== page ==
When to use the conjunctions “da” and “når” in Norwegian?

A teacher explaining the difference between da and når in Norwegian language

In the last few posts, we have focused quite a lot on helping you expand your Norwegian vocabulary. New year, new topic, so let us take a short break from all the words and phrases and turn our attention back to a bit of Norwegian grammar instead. ✨

In this short lesson, we will cover a subject that causes a lot of confusion among the learners of the language: the conjunctions da og når – which conveniently (or not 😏) both mean when in English.

Don’t be discouraged though, you are not alone, as even Norwegians tend to mix these up relatively often. However, with a few simple rules, you will get the hang of it in no time and be able to give the natives a run for their money. 😀

What are da and når?

The first thing to mention is that both words can have several meanings and roles in Norwegian.

  • Da can be both an adverb (that introduces main clauses) or a conjunction (that introduces subordinate clauses).
  • Our other little troublemaker here, når, can be either an interrogative word (with the verb in second place as in English) or a subjunction.

In this lesson, we are focusing on their role as conjunctions that introduce subordinate clauses, as that is where the confusion usually lies. 😉

A quick rule to remember

Before we delve deeper, here’s a very easy rule to remember that children in Norway are taught from an early age at school:

Den dag da, hver gang når.

In English, this would translate to ‘That day when, every time when.’ I know, I know, the English just makes things more confusing. 😵

What this little rule is trying to tell us is that we have to use da when we are talking about things that happened only one time or over continuous periods in the past, and når in all other cases. Is it a bit clearer now? 🤔

So, let’s take a closer look at this.

How to use da og når correctly?

  1. When we talk about something that happened only once in the past, we use da:
  2. Da jeg reiste til England, kunne ikke vennen min bli med.

(When I traveled to England, my friend couldn’t join me. – I traveled to England once in the past)

  • Da foreldrene mine giftet seg, feiret de sammen med hele familien.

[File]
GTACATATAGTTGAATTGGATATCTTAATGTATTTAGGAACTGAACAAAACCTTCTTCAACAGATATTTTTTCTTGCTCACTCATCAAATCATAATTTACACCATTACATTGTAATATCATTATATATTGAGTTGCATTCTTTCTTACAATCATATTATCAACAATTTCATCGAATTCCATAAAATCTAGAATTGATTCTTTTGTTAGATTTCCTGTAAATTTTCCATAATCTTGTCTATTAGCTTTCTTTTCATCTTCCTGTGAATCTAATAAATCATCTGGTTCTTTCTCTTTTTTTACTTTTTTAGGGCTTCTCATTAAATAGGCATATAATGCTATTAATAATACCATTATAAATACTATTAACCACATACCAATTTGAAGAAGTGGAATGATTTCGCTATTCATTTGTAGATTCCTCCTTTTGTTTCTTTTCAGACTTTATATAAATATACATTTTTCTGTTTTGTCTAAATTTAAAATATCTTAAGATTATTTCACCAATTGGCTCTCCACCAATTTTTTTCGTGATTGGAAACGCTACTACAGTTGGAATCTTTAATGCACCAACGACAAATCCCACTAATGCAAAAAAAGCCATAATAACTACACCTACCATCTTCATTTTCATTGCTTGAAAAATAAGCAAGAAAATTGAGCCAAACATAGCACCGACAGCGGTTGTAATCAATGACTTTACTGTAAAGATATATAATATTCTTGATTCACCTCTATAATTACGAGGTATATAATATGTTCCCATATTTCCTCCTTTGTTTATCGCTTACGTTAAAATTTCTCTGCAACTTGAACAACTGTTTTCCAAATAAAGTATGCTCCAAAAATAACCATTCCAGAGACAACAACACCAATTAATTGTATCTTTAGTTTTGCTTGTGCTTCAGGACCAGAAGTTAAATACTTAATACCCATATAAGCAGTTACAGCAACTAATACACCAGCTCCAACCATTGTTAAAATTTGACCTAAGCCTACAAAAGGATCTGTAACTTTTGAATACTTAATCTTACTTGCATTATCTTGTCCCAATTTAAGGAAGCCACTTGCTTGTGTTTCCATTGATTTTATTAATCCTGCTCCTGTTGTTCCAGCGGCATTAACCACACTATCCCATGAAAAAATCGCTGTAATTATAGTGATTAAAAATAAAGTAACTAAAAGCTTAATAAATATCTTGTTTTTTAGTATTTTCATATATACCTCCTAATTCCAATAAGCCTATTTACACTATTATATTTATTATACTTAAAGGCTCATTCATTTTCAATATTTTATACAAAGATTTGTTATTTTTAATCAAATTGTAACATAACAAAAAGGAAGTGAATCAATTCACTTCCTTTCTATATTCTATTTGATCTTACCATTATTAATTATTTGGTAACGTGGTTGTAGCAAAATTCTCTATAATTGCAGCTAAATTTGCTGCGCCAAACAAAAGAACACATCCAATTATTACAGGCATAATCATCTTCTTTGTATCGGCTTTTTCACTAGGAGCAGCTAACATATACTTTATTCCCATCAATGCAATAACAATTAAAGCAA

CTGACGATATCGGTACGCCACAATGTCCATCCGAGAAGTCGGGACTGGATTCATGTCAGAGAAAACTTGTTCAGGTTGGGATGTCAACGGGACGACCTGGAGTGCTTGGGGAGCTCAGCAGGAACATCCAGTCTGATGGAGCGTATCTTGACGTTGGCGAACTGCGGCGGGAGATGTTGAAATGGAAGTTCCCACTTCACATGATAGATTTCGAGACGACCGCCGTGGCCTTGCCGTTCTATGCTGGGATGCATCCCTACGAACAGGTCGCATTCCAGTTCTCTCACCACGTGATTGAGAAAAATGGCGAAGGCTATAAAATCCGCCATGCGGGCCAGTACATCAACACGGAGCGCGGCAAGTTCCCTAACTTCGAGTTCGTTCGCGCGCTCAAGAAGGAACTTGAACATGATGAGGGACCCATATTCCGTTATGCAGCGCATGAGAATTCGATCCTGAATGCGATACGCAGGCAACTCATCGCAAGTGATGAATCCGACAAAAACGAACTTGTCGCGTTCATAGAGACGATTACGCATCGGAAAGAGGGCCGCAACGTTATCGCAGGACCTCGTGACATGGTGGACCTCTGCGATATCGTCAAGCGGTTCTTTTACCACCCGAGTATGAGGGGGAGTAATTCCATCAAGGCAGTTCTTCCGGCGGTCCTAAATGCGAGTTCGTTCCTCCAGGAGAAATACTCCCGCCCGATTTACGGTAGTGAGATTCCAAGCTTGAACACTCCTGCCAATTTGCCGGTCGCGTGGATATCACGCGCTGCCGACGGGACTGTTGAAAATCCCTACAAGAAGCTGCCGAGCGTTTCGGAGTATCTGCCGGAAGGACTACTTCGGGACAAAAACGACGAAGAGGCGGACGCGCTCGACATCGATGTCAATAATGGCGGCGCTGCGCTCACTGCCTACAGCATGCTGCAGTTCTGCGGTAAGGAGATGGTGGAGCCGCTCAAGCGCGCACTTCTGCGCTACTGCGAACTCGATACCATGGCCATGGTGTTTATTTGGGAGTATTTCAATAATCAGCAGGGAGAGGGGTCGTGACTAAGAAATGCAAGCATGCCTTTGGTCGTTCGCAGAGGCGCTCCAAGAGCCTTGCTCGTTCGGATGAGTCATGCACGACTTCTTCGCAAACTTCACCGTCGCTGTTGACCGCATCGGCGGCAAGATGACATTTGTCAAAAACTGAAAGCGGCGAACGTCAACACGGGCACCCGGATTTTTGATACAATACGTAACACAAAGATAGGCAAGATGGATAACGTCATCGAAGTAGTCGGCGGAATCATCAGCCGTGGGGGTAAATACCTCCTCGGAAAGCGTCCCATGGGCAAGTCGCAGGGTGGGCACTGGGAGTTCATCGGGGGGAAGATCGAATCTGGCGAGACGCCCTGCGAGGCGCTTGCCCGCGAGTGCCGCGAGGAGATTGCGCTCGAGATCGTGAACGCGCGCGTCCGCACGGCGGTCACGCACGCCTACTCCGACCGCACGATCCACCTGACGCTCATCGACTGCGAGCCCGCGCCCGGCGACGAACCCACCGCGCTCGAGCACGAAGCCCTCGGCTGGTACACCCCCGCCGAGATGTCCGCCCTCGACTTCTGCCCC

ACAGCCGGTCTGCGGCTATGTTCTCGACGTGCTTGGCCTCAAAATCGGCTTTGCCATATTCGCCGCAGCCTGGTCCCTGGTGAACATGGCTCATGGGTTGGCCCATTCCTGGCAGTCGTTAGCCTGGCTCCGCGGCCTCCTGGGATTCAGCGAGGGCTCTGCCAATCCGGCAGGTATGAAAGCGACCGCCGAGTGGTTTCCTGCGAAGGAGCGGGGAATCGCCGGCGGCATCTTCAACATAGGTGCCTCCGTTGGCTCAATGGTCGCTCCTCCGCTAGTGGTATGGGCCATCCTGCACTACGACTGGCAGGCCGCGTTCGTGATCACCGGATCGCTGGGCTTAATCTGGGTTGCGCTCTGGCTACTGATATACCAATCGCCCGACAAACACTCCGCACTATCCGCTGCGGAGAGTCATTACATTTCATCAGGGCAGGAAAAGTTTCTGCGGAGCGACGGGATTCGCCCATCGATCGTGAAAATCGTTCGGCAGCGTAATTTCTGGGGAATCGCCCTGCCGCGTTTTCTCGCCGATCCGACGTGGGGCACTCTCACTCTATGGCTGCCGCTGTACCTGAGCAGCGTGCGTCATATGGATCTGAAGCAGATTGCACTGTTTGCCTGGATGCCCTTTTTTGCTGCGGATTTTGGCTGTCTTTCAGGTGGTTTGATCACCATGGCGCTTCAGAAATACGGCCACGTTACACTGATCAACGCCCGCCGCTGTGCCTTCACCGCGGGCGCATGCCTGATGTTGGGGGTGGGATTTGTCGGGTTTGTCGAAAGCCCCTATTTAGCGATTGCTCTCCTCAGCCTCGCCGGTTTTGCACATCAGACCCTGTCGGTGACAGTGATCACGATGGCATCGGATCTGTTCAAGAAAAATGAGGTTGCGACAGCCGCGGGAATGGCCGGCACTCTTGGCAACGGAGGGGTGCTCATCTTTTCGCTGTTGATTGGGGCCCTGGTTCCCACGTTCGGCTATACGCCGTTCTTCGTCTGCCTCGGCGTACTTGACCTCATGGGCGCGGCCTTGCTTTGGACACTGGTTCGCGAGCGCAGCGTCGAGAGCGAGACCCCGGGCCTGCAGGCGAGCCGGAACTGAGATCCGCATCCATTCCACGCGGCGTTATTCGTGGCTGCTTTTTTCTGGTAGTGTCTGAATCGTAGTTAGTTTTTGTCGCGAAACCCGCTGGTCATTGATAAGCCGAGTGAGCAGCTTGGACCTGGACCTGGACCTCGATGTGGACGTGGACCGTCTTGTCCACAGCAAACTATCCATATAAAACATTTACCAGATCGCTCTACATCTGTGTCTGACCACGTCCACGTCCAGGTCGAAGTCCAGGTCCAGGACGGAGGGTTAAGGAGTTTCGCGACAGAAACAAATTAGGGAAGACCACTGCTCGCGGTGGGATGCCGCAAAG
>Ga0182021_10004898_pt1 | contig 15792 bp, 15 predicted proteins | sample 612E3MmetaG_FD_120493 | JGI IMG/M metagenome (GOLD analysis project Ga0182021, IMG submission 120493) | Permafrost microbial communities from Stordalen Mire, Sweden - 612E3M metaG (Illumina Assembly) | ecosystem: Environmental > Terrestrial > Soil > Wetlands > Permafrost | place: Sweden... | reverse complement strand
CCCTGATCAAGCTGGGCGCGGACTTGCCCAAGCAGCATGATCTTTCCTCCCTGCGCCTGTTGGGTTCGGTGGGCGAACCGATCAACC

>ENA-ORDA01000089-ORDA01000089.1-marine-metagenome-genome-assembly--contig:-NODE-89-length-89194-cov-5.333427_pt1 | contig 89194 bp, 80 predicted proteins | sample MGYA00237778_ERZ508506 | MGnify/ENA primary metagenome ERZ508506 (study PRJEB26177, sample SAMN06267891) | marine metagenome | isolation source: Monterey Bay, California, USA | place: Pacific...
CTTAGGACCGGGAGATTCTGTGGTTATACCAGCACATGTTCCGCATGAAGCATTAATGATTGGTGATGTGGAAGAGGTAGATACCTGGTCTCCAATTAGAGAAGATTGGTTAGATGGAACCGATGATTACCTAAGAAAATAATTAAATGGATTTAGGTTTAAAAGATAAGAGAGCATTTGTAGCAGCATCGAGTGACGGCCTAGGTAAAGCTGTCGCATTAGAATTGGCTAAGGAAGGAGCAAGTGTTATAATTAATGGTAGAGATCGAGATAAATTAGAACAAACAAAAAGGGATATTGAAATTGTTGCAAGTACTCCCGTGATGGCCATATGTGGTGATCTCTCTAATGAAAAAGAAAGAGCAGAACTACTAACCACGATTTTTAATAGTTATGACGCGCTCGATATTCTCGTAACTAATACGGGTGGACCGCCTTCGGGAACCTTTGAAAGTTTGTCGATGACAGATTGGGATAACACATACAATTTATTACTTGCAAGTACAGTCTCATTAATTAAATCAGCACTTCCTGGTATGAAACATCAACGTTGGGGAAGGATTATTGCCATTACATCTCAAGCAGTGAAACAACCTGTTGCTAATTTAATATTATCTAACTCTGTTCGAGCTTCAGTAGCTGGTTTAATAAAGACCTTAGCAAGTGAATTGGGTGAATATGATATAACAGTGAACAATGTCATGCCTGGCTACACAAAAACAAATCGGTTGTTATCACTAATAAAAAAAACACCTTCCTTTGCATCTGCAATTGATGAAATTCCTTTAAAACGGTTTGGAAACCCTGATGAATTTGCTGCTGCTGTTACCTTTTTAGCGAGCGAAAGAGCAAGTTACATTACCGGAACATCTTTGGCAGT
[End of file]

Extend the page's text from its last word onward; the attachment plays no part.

(When my parents got married, they celebrated with the entire family. – my parents got married once in the past)

  • When you want to talk about something that happened over a continuous period in the past, you have to use da:
  • Da jeg studerte på universitetet, hadde jeg mer tid for meg selv.

(When I was studying at university, I used to have more time for myself. – I was a university student over a period a several years in the past)

  • Da pappa var ung, bodde han i Sverige.

(When my dad was young, he used to live in Sweden. – he used to live in Sweden over a longer, continuous period in the past)

  • However, and this is an important exception: when we are talking about repeating actions that happened in the past, we use når. Remember? When it is a singular event that happened in the past, we must use da. So, naturally, the opposite is true for repetitive events – for those we use når. 🙀 Let’s look at some examples:
  • Besteforeldrene mine ble alltid veldig glade når vi besøkte dem om sommeren.

(My grandparents were very happy when we used to visit them during the summer. – we visited them repeatedly, year after year.)

  • Hans reiste alltid til syden når han hadde råd til det.

(Hans always traveled to the South when he could afford it. – he did this repeatedly in the past, whenever he could afford it)

  • When we are talking about the future, we use når:
  • Når Ingrid får vitnemålet sitt, vil hun flytte til Amerika.

(When Ingrid gets her diploma, she wants to move to America. – future plans)

  • Når jeg blir rik, vil jeg hjelpe så mange dyr jeg kan. 🐾

(When I get rich, I want to help as many animals as I can. – future plans)

  • And lastly, we use når when we are talking about habits.
  • Når mamma lager mat, synger hun Disney-sanger.

(When mum is making food, she sings Disney songs. – habit)

  • Jeg kan ikke sove når jeg er stresset.

(I cannot sleep when I am stressed. – habit)

Test your knowledge

Ready to practice what you have learned today? Take this little quiz to put your knowledge to the test. 👀

Fill out the following sentences with da or når.

Let us know in the comments if you found this article useful. If you are up for a few more lessons in Norwegian grammar, check out this article about Norwegian adverbs, or this one that explains how to use the adjective ‘small’ in Norwegian. 🤓

6 thoughts on “When to use the conjunctions “da” and “når” in Norwegian?”

  1. I don’t understand why number 1 is når. While going to Greece every year is a repetitive event, being small is surely a completed event in the past?

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300 most frequently used words in the Norwegian language

300 most used words in Norwegian
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